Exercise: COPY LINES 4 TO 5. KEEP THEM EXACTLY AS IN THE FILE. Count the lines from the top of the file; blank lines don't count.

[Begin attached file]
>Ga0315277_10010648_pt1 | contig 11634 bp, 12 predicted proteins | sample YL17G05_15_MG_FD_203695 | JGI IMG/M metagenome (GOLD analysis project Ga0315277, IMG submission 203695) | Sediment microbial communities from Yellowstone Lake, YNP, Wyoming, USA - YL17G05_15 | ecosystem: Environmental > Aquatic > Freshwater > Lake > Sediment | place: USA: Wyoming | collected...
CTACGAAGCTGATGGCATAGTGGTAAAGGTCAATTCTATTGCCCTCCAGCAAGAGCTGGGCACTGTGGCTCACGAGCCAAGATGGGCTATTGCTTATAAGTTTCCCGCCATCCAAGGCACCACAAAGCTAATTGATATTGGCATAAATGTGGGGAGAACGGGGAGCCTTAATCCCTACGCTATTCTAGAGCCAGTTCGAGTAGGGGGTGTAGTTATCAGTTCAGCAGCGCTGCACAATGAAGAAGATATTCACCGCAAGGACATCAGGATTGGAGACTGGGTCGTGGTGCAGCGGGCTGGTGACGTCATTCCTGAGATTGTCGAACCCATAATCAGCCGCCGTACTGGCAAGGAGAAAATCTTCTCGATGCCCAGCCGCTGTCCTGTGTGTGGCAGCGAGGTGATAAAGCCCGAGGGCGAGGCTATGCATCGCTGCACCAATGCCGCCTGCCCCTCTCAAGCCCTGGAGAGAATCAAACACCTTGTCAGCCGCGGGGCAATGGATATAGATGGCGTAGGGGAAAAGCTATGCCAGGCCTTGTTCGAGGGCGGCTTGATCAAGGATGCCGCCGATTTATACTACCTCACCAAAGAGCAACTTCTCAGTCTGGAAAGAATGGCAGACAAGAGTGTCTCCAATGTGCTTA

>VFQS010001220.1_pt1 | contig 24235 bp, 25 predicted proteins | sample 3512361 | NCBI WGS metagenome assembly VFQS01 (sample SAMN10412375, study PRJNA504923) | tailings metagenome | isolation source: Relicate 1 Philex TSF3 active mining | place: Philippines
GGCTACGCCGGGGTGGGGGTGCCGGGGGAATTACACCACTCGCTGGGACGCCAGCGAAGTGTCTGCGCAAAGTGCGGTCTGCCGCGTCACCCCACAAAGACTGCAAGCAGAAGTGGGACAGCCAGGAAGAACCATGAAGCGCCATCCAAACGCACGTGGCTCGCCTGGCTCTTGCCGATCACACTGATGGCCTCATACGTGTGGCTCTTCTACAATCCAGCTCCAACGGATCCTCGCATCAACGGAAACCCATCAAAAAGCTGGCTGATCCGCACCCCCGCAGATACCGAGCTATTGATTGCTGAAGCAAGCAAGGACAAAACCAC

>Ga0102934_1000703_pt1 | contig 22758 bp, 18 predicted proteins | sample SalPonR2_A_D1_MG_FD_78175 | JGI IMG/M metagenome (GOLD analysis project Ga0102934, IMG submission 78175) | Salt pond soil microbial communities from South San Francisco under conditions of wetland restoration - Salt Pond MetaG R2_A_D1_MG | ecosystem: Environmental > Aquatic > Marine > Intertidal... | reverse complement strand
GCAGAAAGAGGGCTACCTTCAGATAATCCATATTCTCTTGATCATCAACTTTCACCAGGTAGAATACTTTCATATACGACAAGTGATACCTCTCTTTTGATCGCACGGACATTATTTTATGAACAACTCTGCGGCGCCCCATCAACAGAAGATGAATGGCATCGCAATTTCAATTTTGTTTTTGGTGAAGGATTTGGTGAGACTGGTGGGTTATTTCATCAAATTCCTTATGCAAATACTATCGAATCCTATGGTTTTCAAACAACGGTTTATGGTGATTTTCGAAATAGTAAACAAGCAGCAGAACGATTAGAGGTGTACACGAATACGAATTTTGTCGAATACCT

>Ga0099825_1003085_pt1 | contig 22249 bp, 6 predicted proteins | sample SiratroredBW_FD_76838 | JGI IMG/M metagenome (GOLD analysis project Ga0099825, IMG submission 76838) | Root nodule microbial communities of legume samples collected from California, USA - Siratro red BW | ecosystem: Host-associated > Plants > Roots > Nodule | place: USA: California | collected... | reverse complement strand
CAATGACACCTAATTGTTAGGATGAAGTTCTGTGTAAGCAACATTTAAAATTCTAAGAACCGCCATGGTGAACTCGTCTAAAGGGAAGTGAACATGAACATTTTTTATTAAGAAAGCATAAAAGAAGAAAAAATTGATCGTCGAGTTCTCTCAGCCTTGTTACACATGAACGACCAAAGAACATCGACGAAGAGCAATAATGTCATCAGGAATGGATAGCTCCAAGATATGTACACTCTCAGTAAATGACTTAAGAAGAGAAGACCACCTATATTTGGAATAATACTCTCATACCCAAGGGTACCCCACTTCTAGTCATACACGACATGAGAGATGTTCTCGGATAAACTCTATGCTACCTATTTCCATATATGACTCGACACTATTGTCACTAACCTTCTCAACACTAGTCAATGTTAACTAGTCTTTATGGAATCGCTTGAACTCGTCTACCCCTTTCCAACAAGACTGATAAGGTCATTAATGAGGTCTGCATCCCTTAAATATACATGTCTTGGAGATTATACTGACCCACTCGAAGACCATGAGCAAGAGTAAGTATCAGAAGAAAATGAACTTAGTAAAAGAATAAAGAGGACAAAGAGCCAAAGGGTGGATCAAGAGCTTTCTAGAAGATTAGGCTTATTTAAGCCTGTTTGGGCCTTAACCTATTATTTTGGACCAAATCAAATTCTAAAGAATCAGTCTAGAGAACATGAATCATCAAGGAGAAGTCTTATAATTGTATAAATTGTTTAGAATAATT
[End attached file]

GGCTACGCCGGGGTGGGGGTGCCGGGGGAATTACACCACTCGCTGGGACGCCAGCGAAGTGTCTGCGCAAAGTGCGGTCTGCCGCGTCACCCCACAAAGACTGCAAGCAGAAGTGGGACAGCCAGGAAGAACCATGAAGCGCCATCCAAACGCACGTGGCTCGCCTGGCTCTTGCCGATCACACTGATGGCCTCATACGTGTGGCTCTTCTACAATCCAGCTCCAACGGATCCTCGCATCAACGGAAACCCATCAAAAAGCTGGCTGATCCGCACCCCCGCAGATACCGAGCTATTGATTGCTGAAGCAAGCAAGGACAAAACCAC

>Ga0102934_1000703_pt1 | contig 22758 bp, 18 predicted proteins | sample SalPonR2_A_D1_MG_FD_78175 | JGI IMG/M metagenome (GOLD analysis project Ga0102934, IMG submission 78175) | Salt pond soil microbial communities from South San Francisco under conditions of wetland restoration - Salt Pond MetaG R2_A_D1_MG | ecosystem: Environmental > Aquatic > Marine > Intertidal... | reverse complement strand